Apple recently announced their plans to drop the price of Apple TV to $69, giving users a central hub for a variety of streaming services. Compared to other streaming devices of its caliber, this out-prices the competition by at least a few dollars in most cases. With the exception of Chromecast, which lacks a “home base” similar to Apple’s, the Apple TV device now prices itself below competitors such as Amazon Fire TV and Roku.
But the real announcement was that Apple had arranged a three month exclusive of HBO’s newest standalone offering, HBO Now, a standalone streaming service that will feature all HBO content including marquee original Game of Thrones.
This three month window is sure to sell a substantial amount of Apple TV streaming devices, embedding even more users into Apple’s unrivaled user experience. And in the streaming wars, that barrier to entry, being the signup, is the hardest part of acquiring new customers. With the incentive of cord cutters to get HBO access (legitimately), many users who might not otherwise have considered the purchase of an Apple TV are certainly considering it now.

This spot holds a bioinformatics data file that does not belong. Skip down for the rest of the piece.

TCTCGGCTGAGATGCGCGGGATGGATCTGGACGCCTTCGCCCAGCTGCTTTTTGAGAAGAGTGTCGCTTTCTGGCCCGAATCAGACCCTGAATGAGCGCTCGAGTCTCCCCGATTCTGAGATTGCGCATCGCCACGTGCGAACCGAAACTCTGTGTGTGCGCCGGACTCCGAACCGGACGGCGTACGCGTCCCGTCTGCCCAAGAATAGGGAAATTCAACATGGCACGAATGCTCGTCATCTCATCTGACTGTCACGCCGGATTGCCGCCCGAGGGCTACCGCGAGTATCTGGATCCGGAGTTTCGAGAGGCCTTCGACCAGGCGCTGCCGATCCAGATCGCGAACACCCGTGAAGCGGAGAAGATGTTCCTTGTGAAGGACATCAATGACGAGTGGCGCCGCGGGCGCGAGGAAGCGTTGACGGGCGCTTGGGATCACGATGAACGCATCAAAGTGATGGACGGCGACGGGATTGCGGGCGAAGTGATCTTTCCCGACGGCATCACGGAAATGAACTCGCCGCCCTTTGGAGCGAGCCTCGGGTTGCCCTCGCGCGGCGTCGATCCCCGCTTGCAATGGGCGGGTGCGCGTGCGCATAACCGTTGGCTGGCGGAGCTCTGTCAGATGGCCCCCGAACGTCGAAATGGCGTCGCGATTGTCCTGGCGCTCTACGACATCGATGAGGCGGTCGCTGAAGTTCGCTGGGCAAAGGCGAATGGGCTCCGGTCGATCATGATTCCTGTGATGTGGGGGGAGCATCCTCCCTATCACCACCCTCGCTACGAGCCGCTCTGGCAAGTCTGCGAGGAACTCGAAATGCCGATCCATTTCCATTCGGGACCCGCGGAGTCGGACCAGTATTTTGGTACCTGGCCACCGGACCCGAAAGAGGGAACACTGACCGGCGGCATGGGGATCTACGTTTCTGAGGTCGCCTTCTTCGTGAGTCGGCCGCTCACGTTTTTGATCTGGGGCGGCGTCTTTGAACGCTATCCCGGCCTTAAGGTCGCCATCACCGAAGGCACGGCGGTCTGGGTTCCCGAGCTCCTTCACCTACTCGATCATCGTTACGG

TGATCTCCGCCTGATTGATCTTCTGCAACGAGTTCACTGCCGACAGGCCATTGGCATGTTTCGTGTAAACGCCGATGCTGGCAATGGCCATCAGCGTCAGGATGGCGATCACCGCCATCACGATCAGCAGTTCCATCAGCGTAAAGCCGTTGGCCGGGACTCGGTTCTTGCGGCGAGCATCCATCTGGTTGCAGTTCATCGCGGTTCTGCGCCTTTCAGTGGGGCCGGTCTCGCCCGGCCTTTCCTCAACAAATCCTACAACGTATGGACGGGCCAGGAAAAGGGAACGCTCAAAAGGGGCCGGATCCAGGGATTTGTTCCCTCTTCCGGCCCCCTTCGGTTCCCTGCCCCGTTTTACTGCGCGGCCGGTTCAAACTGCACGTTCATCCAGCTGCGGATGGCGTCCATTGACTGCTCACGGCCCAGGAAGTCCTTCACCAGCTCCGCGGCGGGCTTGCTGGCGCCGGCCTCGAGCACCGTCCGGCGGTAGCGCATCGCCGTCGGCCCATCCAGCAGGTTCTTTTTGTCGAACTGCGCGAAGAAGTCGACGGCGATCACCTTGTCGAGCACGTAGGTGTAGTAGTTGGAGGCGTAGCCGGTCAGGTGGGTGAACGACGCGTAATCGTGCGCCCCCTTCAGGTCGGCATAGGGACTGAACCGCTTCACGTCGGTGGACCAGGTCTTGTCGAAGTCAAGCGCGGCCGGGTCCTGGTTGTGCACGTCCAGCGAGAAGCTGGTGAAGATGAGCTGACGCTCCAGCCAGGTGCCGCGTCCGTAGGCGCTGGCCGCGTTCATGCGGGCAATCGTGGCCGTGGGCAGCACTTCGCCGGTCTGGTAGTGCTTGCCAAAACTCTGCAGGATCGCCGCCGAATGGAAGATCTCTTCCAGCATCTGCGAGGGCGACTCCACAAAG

But more interestingly is Apple’s thirst for exclusives, and this is what other streaming services should fear the most.